Roman Buhler, who leads the organization that is pushing for this approach, says it wouldn’t actually change the Constitution. But he says it would help ensure that the courts adhere to the original intent of the founders as made clear by James Madison and Alexander Hamilton in the Federalist Papers and other historical documents. "The way to prevent any risk and empower the states is to put into clear language what Madison and Hamilton always thought the states had the ability to do," he says.
Right now, prospects for approval of any of these approaches seem a long way off at best. In general, supporters still represent a small cadre of conservative legislators. Governors and even many Republican legislative leaders have generally shied away from them.
Still, the proposals are not going to go away. Backers of the Repeal Amendment appear to have the most mainstream support: Organizers such as Marianne Moran claim to have the backing of legislators in 14 states who have introduced or will be introducing legislation this year.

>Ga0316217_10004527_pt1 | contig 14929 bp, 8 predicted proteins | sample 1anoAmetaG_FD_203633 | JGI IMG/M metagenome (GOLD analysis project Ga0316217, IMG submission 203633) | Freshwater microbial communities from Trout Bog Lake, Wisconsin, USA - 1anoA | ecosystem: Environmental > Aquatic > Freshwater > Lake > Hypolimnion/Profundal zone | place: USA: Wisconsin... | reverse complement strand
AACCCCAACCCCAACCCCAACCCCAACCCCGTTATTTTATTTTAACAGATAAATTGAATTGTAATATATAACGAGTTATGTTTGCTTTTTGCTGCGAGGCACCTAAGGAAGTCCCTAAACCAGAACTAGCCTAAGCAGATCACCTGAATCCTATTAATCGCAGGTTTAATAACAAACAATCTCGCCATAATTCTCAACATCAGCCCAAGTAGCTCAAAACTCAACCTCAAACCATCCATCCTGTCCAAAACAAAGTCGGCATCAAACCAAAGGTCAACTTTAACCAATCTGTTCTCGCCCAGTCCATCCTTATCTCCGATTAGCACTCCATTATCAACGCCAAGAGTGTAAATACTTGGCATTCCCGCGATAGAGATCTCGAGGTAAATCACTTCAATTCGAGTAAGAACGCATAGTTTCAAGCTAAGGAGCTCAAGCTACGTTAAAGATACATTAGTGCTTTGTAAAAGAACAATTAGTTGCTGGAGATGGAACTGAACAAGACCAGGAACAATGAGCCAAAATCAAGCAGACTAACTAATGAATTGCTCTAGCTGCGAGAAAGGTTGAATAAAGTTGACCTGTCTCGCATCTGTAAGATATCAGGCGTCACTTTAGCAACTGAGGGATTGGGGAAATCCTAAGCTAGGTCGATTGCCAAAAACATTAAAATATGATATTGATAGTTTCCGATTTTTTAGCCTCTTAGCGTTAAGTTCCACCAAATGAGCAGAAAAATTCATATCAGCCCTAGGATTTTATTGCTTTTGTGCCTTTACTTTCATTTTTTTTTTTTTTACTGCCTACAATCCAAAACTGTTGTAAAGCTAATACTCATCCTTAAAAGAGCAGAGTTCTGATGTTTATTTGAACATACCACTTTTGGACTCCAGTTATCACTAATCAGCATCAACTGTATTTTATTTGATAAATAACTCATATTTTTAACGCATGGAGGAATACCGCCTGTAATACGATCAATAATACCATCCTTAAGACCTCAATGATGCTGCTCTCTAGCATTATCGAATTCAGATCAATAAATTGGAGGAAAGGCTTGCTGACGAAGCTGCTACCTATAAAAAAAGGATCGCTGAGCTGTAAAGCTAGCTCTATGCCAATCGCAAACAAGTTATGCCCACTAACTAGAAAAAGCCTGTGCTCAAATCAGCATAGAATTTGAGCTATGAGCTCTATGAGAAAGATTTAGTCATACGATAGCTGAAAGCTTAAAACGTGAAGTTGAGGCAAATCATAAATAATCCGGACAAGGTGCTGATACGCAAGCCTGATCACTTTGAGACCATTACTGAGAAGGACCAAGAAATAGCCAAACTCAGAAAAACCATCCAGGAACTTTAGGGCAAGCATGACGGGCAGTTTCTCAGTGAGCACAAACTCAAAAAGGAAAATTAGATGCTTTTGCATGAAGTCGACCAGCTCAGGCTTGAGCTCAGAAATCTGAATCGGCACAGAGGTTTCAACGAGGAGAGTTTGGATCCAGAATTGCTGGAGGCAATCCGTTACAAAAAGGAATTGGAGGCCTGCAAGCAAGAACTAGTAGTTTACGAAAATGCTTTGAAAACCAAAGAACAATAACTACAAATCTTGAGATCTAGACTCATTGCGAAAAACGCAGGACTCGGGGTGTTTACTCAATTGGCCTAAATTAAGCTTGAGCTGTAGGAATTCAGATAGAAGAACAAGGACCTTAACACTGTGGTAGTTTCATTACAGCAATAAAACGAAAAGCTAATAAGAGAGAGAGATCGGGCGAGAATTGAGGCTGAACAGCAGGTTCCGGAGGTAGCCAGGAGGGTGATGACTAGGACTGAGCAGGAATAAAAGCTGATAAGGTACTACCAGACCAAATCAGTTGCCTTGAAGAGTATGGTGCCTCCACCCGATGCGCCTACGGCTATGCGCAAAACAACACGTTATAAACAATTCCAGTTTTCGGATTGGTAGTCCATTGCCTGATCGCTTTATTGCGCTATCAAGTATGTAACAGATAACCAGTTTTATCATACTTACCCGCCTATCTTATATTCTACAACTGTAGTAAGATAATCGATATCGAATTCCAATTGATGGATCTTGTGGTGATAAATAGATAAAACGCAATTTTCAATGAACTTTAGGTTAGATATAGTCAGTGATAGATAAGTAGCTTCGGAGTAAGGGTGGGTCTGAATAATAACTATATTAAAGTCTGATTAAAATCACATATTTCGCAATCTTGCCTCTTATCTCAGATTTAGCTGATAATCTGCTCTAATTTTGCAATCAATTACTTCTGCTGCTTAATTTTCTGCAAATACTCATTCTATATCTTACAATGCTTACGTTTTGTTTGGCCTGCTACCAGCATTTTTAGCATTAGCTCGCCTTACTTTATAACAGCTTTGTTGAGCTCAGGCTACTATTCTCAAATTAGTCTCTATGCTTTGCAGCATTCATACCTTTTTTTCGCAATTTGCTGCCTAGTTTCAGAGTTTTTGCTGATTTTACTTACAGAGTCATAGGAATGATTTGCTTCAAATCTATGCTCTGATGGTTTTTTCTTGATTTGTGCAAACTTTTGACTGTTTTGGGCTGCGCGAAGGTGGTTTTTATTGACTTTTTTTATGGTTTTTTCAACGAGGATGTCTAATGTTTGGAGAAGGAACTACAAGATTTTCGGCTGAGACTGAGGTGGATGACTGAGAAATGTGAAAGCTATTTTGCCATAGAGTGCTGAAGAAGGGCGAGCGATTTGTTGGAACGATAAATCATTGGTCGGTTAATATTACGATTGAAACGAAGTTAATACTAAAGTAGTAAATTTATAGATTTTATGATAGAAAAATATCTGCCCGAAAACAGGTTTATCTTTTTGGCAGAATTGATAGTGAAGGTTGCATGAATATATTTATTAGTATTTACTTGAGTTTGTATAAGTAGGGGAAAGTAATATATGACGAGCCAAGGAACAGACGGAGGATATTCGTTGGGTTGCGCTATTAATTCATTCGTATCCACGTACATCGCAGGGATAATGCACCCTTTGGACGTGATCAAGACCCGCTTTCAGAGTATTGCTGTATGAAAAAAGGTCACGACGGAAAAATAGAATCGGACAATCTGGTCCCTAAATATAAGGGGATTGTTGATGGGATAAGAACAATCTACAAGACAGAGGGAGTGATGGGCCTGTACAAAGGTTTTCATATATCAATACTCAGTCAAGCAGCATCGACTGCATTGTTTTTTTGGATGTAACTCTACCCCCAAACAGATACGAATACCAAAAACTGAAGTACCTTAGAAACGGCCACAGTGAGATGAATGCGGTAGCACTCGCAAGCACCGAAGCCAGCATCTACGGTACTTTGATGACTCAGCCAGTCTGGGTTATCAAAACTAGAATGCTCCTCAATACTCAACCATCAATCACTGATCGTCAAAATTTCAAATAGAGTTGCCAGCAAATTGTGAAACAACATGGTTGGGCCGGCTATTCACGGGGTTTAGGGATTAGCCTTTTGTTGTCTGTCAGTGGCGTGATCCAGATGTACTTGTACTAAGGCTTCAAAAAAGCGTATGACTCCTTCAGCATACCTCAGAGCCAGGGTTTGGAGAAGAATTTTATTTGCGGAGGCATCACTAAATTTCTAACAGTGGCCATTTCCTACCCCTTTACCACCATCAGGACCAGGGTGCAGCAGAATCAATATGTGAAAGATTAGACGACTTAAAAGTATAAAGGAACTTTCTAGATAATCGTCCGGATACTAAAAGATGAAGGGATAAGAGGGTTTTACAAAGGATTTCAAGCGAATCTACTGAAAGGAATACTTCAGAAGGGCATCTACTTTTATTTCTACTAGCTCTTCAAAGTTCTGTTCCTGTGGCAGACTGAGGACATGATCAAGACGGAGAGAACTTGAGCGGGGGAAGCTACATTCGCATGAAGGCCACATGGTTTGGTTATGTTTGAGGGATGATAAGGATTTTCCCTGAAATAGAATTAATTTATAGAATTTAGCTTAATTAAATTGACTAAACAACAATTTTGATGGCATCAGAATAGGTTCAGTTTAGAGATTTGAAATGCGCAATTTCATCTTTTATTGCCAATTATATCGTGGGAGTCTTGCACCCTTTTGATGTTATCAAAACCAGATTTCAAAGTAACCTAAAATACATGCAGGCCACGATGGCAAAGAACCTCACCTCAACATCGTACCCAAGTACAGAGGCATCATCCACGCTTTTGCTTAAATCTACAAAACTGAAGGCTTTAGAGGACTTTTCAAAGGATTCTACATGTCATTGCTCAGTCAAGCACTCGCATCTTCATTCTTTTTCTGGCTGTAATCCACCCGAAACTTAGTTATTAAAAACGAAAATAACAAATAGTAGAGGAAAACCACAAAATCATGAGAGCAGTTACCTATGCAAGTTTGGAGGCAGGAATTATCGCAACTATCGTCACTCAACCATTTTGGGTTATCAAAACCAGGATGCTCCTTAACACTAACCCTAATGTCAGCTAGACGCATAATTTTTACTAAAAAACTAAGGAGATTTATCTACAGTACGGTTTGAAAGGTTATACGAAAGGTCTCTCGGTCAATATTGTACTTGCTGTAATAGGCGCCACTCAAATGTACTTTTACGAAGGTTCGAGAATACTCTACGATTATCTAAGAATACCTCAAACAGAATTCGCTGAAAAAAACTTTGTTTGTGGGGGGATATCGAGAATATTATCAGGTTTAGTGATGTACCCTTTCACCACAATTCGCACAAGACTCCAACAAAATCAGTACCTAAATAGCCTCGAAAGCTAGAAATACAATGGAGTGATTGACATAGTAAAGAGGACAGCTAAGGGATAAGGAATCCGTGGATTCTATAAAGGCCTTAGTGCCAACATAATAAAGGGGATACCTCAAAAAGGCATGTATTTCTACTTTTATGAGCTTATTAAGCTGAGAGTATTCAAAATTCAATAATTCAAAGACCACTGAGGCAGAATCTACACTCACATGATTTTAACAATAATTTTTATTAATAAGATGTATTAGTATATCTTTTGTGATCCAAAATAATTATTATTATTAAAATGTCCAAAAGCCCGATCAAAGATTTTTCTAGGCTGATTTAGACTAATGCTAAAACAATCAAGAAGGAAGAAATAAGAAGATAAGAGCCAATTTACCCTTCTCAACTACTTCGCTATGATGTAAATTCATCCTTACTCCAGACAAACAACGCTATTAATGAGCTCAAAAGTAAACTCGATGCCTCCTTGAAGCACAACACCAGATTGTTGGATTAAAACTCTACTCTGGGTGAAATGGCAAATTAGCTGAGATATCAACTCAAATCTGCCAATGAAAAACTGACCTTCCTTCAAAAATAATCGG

Virginia House Delegate Joseph Morrissey, a Democrat and a former constitutional law professor, responds that the push for the Repeal Amendment in Virginia is a misguided expression of opposition to the federal health care law. Federalism as designed by the founding fathers is alive and well, he says, as evidenced by the myriad challenges to the health care law currently working their way through the court system.
"We don't monkey around with the Constitution lightly, and that's the way the founding fathers designed it," he says. "What they're proposing is radical and dangerous and unpatriotic."